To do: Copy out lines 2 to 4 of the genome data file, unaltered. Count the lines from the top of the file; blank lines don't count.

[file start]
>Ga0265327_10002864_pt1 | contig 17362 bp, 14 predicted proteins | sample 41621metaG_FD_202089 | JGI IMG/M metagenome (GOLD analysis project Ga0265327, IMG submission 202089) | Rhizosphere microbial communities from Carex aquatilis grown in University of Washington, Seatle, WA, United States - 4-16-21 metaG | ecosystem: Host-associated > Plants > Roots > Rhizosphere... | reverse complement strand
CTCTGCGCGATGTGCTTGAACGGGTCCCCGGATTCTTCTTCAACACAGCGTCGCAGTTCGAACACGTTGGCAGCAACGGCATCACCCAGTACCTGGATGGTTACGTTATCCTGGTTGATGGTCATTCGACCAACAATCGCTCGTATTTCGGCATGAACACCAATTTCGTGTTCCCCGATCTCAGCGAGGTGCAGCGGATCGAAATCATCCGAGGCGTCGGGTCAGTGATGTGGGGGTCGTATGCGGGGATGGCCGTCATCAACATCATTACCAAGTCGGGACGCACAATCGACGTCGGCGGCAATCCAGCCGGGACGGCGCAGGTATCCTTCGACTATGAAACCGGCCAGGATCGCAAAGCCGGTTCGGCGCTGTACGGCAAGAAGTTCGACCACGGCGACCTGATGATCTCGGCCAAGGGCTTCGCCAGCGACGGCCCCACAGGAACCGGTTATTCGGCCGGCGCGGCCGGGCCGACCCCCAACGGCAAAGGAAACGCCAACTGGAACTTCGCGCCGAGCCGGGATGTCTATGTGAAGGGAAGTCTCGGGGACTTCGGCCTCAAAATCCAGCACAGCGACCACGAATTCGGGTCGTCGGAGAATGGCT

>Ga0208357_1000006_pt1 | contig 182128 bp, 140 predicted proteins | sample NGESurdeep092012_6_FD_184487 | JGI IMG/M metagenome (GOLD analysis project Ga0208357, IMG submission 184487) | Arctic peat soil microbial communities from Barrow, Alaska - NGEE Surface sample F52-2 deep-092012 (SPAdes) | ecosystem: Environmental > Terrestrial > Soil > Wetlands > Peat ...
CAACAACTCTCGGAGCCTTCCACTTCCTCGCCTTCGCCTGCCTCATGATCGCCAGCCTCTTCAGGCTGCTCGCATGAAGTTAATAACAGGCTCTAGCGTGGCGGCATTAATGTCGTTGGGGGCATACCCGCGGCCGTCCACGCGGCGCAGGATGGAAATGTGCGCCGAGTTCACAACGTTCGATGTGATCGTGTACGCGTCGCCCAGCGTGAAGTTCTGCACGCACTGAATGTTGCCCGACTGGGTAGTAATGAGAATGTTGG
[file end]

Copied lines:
CTCTGCGCGATGTGCTTGAACGGGTCCCCGGATTCTTCTTCAACACAGCGTCGCAGTTCGAACACGTTGGCAGCAACGGCATCACCCAGTACCTGGATGGTTACGTTATCCTGGTTGATGGTCATTCGACCAACAATCGCTCGTATTTCGGCATGAACACCAATTTCGTGTTCCCCGATCTCAGCGAGGTGCAGCGGATCGAAATCATCCGAGGCGTCGGGTCAGTGATGTGGGGGTCGTATGCGGGGATGGCCGTCATCAACATCATTACCAAGTCGGGACGCACAATCGACGTCGGCGGCAATCCAGCCGGGACGGCGCAGGTATCCTTCGACTATGAAACCGGCCAGGATCGCAAAGCCGGTTCGGCGCTGTACGGCAAGAAGTTCGACCACGGCGACCTGATGATCTCGGCCAAGGGCTTCGCCAGCGACGGCCCCACAGGAACCGGTTATTCGGCCGGCGCGGCCGGGCCGACCCCCAACGGCAAAGGAAACGCCAACTGGAACTTCGCGCCGAGCCGGGATGTCTATGTGAAGGGAAGTCTCGGGGACTTCGGCCTCAAAATCCAGCACAGCGACCACGAATTCGGGTCGTCGGAGAATGGCT

>Ga0208357_1000006_pt1 | contig 182128 bp, 140 predicted proteins | sample NGESurdeep092012_6_FD_184487 | JGI IMG/M metagenome (GOLD analysis project Ga0208357, IMG submission 184487) | Arctic peat soil microbial communities from Barrow, Alaska - NGEE Surface sample F52-2 deep-092012 (SPAdes) | ecosystem: Environmental > Terrestrial > Soil > Wetlands > Peat ...
CAACAACTCTCGGAGCCTTCCACTTCCTCGCCTTCGCCTGCCTCATGATCGCCAGCCTCTTCAGGCTGCTCGCATGAAGTTAATAACAGGCTCTAGCGTGGCGGCATTAATGTCGTTGGGGGCATACCCGCGGCCGTCCACGCGGCGCAGGATGGAAATGTGCGCCGAGTTCACAACGTTCGATGTGATCGTGTACGCGTCGCCCAGCGTGAAGTTCTGCACGCACTGAATGTTGCCCGACTGGGTAGTAATGAGAATGTTGG